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The Iranian Threat

The Iranian Threat

Only severe sanctions backed by military threat will have any impact.


Defying both history and logic, the idea that the West should diplomatically engage with Tehran still commands an important following.

Despite the massive waves of demonstrators across Iran who charged their government with rigging the June 12 presidential elections, there still are officials in the Obama administration who seem to believe that engagement with the Islamic Republic should "remain on the table," as columnist Roger Cohen put it in the New York Times Magazine this week. Javier Solana, the European Union foreign policy chief, agrees: "We would like very much that soon we will have the possibility to restart multilateral talks with Iran on the important nuclear issues," he said on June 24.

But they're wrong, just as they have been from the start. Indeed, there are plenty of reasons to be skeptical about sticking to engagement. The main one is that it has already been tried -- and utterly failed. Iran has consistently used the West's willingness to engage as a delaying tactic, a smoke screen behind which Iran's nuclear program has continued undeterred and, in many cases, undetected.

The Islamic Republic has already proved it only uses talks with the West as a delaying tactic as it relentlessly pursues nuclear arms.

Back in 2005, Hassan Rowhani, the former chief nuclear negotiator of Iran during the reformist presidency of Mohammad Khatami, made a stunning confession in an internal briefing in Tehran, just as he was leaving his post. He explained that in the period during which he sat across from European negotiators discussing Iran's uranium enrichment ambitions, Tehran quietly managed to complete the critical second stage of uranium fuel production: its uranium conversion plant in Isfahan. He boasted that the day Iran started its negotiations in 2003 "there was no such thing as the Isfahan project." Now, he said, it was complete.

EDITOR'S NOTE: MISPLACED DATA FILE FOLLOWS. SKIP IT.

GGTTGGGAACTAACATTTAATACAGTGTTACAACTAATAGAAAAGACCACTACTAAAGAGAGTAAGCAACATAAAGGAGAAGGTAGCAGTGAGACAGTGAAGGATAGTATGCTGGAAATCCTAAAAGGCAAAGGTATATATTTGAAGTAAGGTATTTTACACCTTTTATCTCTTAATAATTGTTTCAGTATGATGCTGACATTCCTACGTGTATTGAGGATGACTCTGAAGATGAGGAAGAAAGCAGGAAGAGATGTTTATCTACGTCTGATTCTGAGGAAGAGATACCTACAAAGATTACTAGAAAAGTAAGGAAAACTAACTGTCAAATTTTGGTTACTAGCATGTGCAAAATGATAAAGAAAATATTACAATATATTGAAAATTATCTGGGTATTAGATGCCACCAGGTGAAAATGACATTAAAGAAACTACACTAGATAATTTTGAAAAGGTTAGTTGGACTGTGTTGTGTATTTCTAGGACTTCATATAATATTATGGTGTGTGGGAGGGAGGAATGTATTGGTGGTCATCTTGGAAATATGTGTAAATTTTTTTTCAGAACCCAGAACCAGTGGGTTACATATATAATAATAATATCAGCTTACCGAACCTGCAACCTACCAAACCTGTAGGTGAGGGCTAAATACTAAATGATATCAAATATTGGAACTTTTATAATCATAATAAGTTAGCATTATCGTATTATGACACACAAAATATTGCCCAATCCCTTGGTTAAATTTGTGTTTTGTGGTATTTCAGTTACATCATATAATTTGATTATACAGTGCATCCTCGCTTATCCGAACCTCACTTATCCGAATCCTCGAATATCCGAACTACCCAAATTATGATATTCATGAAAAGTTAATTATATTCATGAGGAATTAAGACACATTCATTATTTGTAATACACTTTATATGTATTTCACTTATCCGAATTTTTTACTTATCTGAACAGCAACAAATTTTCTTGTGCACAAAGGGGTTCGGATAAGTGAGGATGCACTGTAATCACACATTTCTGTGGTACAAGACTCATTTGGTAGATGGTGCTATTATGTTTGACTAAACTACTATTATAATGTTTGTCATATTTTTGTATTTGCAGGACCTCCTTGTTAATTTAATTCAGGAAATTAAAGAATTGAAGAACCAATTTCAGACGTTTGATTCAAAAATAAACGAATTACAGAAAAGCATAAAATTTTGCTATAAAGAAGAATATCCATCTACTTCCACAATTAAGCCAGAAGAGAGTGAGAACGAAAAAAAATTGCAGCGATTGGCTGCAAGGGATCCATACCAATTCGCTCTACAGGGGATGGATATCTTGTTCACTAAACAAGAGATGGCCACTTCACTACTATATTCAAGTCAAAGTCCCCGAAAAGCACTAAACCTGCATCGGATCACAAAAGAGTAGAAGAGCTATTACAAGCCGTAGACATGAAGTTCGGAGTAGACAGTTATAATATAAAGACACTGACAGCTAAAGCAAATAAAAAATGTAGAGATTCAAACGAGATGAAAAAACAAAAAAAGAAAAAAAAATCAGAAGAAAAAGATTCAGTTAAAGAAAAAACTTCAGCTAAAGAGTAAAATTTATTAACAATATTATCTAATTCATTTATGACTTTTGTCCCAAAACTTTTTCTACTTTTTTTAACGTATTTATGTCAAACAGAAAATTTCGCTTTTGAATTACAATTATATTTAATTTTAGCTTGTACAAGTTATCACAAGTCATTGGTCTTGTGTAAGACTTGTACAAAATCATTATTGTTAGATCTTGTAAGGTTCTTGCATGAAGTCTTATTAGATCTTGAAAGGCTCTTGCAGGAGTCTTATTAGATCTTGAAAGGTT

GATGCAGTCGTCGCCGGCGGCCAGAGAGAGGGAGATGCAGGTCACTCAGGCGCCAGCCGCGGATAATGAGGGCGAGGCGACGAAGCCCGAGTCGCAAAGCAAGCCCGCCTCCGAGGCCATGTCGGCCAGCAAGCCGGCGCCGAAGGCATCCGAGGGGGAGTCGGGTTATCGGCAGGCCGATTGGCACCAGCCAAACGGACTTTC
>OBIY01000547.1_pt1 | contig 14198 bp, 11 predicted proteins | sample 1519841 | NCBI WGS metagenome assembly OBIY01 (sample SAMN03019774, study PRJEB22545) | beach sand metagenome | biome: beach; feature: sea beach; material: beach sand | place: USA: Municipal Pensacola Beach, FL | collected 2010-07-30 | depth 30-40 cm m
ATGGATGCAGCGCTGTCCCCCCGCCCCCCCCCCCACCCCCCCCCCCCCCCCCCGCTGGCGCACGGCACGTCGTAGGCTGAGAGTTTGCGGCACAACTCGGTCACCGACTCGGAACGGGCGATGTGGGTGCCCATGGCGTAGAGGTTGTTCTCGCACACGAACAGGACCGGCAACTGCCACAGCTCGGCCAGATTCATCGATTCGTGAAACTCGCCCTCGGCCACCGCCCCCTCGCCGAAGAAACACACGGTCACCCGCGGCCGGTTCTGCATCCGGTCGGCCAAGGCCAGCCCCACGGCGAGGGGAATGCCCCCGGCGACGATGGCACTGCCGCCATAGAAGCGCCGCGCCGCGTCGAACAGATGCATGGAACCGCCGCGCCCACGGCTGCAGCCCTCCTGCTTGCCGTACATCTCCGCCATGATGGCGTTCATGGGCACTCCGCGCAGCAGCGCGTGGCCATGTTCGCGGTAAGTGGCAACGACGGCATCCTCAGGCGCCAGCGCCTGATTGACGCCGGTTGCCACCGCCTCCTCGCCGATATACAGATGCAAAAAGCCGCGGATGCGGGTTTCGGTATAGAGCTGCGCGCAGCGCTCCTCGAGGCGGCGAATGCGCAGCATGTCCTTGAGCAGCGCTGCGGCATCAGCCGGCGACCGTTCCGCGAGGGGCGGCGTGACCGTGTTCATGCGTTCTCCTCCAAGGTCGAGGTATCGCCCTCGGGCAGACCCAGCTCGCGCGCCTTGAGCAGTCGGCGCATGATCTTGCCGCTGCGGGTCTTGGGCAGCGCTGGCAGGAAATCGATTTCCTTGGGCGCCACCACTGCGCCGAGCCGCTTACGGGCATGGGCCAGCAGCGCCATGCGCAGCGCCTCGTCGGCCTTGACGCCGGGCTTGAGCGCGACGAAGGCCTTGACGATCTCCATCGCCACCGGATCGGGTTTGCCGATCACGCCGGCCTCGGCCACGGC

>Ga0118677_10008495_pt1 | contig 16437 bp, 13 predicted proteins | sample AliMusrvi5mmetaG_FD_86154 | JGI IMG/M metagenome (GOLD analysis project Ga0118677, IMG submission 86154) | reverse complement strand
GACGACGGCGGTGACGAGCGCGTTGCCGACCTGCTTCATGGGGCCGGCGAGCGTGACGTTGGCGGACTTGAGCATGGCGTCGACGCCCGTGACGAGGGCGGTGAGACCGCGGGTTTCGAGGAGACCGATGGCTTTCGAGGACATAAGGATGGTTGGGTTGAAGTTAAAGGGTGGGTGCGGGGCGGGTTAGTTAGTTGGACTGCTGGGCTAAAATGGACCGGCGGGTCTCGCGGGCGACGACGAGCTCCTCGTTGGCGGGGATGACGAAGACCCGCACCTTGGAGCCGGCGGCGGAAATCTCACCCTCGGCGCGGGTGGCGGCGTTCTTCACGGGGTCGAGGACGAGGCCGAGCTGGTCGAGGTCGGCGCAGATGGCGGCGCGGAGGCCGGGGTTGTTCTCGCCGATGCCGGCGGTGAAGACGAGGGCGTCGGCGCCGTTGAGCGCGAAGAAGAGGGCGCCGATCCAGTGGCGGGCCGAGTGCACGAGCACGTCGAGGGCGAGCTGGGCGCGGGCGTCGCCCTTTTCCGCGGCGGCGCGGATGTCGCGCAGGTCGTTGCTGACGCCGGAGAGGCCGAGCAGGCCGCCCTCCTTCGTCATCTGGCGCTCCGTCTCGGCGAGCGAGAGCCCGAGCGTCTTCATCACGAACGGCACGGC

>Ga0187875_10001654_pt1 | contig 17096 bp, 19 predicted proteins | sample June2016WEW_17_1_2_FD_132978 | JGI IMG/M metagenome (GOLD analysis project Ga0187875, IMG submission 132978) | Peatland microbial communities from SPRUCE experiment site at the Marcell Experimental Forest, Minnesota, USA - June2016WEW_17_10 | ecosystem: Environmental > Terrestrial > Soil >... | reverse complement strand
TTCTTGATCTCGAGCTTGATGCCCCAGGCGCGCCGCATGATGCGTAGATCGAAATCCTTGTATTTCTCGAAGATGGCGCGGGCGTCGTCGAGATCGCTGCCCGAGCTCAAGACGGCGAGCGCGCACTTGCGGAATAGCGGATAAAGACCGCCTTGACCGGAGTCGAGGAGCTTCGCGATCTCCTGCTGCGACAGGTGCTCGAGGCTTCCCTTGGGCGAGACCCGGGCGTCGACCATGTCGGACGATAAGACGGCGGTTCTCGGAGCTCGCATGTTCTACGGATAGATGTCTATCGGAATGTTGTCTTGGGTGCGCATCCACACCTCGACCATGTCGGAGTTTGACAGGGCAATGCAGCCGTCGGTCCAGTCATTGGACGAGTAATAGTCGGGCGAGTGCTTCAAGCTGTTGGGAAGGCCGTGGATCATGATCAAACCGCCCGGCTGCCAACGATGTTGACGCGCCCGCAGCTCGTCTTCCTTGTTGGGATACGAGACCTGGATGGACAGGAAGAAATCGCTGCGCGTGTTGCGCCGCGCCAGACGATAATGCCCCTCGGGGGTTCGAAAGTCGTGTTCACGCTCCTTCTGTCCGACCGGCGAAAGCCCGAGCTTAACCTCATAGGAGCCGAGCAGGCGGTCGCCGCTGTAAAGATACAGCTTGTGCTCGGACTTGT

Rowhani's revelation showed clearly how Iran exploited the West's engagement. Moreover, the Iranians violated their 2004 agreement with the EU and brilliantly dragged out further negotiations that followed. Equally important, they delayed Western punitive moves against them, keeping the U.N. Security Council at bay for years.

Mohammed Javad Larijani, a former deputy foreign minister and brother to Rowhani's successor as chief negotiator, admitted the logic of diplomatic engagement from the Iranian side: "Diplomacy must be used to lessen pressure on Iran for its nuclear program."

Advocates of engagement with Iran often use an unfair argument to advance their case: Their cause, they claim, is opposed mainly by Israel, which is pushing its own narrow agenda. True, Israel is a target of Iran, whose leadership calls for the "elimination of Israel from the region" -- to quote the supreme leader, Ayatollah Ali Khamenei, who said this years before President Mahmoud Ahmadinejad. So that there would be no confusion about Iranian intent, Khamenei's words were hung from a Shahab 3 missile in a military parade in 2003.

But Israel is not Iran's only target. If that was the case, the Iranians would have had no reason to develop missiles that fly well past Israeli territory to Central Europe and beyond.

Israel is not Iran's only target.

In fact, the greatest engagement skeptics today are the leaders of the Sunni Arab states from Morocco to Bahrain. The Gulf states in particular have repeatedly been the targets of Iranian subversion operations. Bahrain was called the 14th province of Iran earlier this year by one of Khamenei's key advisors. Kuwait and Saudi Arabia have been attacked by Iranian-backed Hezbollah operatives in the past. Iran still occupies islands belonging to the United Arab Emirates, close to the oil tanker routes that go through the Strait of Hormuz.

And Cairo just cracked a large Iranian-supported Hezbollah cell that was planning attacks on key economic centers in the Egyptian state.

For these reasons, Arab officials don't need prompting from Israel. Their common fear is that a nuclear Iran will embolden groups such as Hezbollah, which will feel it enjoys a nuclear sponsor protecting it from any retaliatory action. Unlike their Western counterparts, these Arab officials are savvy enough to distinguish between status quo states that just want to assure the security of their borders and ideologically driven revolutionary powers like Iran with expansive aims.